Parents of children with disabilities often wonder about their rights in private schools. The answer varies, depending on the type of school the child attends, as well as other factors.
The Individuals with Disabilities Education Act (IDEA), the law that governs special education, primarily applies to students who attend public schools. However, in certain circumstances, the IDEA may require a public school division to place a student in a non-public school, at public expense. This type of situation is not common. The public school division retains overall responsibility for the student’s IEP, and has an agreement with a non-public school to administer the student’s IEP on a day-to-day basis. A public school division may also be required to reimburse parents for their child’s private school tuition if the public school division did not meet its legal obligation to educate the student appropriately. (Typically, this type of reimbursement would only happen as a result of legal action by the parents, and it is not common.)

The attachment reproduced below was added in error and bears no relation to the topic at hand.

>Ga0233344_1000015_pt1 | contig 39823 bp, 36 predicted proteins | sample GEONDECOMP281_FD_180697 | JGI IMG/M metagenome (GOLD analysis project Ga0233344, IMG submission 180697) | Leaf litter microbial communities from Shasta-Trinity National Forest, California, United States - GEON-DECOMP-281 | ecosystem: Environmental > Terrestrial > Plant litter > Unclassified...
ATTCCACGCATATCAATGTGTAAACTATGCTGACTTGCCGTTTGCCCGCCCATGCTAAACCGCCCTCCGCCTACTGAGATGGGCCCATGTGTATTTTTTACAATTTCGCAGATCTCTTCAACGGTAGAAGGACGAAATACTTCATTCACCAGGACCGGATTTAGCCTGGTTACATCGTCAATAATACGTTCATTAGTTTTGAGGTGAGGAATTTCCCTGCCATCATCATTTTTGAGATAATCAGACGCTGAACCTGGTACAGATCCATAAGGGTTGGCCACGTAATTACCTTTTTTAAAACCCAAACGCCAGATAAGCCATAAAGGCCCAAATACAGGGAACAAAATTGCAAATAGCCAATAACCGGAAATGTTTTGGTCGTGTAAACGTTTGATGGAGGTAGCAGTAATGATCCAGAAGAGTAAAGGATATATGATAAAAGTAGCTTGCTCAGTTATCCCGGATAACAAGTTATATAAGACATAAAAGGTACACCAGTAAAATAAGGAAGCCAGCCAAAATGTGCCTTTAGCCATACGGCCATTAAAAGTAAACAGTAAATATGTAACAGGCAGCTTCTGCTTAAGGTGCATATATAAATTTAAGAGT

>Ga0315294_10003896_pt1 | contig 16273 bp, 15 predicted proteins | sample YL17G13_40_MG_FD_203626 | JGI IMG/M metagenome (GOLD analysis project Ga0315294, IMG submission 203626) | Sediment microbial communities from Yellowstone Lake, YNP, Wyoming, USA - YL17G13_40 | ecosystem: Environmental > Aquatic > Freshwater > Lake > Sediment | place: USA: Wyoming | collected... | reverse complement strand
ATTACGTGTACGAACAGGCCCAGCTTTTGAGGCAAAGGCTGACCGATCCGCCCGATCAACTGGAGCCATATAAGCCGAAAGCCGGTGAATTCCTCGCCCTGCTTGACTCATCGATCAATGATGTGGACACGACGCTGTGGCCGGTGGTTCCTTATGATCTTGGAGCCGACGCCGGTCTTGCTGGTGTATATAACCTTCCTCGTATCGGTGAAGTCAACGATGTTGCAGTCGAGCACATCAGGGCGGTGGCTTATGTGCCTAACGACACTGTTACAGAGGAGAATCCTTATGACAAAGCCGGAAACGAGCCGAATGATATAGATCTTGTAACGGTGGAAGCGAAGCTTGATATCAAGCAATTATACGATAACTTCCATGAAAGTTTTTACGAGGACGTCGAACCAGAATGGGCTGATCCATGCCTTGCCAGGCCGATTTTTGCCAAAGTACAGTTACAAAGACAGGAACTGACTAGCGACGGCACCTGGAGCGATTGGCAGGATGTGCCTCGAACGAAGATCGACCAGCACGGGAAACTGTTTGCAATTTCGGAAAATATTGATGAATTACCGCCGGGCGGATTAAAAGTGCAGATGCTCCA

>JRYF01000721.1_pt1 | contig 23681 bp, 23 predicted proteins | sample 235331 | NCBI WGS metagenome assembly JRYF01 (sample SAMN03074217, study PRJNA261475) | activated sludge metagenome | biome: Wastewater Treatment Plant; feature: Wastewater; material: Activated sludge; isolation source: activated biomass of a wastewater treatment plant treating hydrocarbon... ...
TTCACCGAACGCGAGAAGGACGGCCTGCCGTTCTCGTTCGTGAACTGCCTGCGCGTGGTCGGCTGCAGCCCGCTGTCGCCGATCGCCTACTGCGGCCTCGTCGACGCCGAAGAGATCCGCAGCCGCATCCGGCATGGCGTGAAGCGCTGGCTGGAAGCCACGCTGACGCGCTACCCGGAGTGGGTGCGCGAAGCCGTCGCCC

In other situations, parents sometimes choose to withdraw their disabled child from public school and enroll them in private school at the parents’ expense. These students may be entitled to limited services from their public school division under the IDEA. However, they are not entitled to the same level of services as children who are enrolled in public school.
Additionally, students with disabilities who attend private schools may be protected under the Americans with Disabilities Act (ADA) or Section 504 of the Rehabilitation Act of 1973. Unlike the IDEA, the ADA and Section 504 do not carry affirmative education requirements, but they do protect students from discrimination and ensure they receive equal access to their education. State law protections may apply as well.